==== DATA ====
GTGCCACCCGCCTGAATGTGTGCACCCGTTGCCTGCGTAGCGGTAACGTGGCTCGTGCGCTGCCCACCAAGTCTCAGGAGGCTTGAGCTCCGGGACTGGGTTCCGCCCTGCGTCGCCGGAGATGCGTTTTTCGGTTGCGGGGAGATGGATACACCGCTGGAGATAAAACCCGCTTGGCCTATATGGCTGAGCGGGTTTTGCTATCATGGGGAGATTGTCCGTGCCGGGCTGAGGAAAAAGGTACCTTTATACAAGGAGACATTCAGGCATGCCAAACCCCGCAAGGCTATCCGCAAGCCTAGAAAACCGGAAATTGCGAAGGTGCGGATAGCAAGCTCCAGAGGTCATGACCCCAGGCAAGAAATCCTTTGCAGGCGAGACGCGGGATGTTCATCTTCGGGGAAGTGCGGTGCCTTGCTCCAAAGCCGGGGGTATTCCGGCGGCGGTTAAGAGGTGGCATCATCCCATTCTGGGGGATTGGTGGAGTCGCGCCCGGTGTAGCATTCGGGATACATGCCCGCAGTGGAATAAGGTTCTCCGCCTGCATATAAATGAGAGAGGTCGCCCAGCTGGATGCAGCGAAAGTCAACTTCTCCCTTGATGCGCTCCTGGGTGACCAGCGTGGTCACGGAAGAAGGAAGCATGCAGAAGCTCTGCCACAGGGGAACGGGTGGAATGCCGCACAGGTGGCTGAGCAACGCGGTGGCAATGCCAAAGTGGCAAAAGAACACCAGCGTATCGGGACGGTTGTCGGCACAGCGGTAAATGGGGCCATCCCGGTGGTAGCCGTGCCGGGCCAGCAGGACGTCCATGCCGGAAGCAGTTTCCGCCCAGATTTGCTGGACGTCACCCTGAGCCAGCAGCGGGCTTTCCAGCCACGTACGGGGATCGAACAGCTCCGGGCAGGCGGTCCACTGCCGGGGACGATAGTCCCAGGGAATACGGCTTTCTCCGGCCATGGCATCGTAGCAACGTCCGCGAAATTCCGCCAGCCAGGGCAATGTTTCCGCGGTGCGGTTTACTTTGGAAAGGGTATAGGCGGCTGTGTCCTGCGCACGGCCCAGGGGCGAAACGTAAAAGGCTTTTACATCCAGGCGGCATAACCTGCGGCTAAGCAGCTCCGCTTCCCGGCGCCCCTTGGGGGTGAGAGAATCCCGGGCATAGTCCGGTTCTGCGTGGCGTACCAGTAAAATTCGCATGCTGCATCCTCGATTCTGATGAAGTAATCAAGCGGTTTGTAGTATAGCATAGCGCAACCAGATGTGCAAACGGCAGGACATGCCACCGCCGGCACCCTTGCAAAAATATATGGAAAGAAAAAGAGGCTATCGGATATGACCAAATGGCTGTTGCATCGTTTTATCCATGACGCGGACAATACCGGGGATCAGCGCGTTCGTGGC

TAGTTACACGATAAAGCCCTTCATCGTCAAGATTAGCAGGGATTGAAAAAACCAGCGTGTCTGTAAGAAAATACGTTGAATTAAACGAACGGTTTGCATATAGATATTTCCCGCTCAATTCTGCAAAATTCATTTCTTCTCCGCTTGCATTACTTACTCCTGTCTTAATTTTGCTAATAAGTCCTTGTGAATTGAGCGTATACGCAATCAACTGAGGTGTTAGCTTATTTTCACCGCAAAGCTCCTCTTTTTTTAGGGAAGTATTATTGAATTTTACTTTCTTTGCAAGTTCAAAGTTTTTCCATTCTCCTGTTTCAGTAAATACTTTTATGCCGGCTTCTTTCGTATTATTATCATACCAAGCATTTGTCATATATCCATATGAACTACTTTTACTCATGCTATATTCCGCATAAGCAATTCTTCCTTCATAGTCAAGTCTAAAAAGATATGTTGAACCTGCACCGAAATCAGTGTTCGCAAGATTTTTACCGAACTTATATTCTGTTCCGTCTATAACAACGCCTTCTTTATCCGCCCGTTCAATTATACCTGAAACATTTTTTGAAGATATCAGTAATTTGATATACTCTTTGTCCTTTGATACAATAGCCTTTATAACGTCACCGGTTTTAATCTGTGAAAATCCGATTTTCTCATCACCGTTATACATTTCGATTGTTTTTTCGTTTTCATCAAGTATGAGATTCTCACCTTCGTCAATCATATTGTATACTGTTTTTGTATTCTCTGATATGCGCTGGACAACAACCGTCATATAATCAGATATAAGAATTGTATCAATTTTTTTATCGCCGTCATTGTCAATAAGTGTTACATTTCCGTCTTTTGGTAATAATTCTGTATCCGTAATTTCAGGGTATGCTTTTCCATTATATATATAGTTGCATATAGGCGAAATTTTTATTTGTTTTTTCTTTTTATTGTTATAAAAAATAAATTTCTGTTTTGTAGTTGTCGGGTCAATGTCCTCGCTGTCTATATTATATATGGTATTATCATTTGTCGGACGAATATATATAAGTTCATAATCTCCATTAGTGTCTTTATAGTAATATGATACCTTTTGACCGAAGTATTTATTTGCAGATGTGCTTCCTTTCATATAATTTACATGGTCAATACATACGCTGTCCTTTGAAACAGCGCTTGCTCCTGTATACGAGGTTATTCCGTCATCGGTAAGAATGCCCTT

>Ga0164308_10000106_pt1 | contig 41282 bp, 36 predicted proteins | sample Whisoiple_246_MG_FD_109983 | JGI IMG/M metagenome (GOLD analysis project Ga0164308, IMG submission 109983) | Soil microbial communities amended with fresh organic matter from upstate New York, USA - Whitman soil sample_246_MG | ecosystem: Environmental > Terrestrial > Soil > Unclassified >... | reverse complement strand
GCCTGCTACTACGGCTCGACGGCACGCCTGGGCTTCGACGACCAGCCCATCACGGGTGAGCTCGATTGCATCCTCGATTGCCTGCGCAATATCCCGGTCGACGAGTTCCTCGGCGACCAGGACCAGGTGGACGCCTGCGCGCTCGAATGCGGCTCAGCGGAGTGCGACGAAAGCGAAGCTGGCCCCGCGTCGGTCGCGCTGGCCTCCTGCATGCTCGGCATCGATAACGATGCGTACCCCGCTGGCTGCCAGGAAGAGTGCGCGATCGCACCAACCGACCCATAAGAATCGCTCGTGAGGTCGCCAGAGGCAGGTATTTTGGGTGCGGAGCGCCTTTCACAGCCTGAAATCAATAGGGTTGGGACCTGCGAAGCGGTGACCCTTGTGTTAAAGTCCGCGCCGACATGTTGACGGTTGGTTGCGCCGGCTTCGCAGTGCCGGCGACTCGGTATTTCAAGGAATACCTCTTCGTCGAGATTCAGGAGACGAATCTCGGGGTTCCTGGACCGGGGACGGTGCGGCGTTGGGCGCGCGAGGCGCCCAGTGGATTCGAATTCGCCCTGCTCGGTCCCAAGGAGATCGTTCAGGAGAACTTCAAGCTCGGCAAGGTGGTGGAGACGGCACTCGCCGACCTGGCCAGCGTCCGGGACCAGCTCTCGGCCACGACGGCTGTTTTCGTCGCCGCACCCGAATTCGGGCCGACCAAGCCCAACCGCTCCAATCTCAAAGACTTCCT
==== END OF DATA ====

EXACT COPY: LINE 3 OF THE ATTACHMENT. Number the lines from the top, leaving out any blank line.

>Ga0164308_10000106_pt1 | contig 41282 bp, 36 predicted proteins | sample Whisoiple_246_MG_FD_109983 | JGI IMG/M metagenome (GOLD analysis project Ga0164308, IMG submission 109983) | Soil microbial communities amended with fresh organic matter from upstate New York, USA - Whitman soil sample_246_MG | ecosystem: Environmental > Terrestrial > Soil > Unclassified >... | reverse complement strand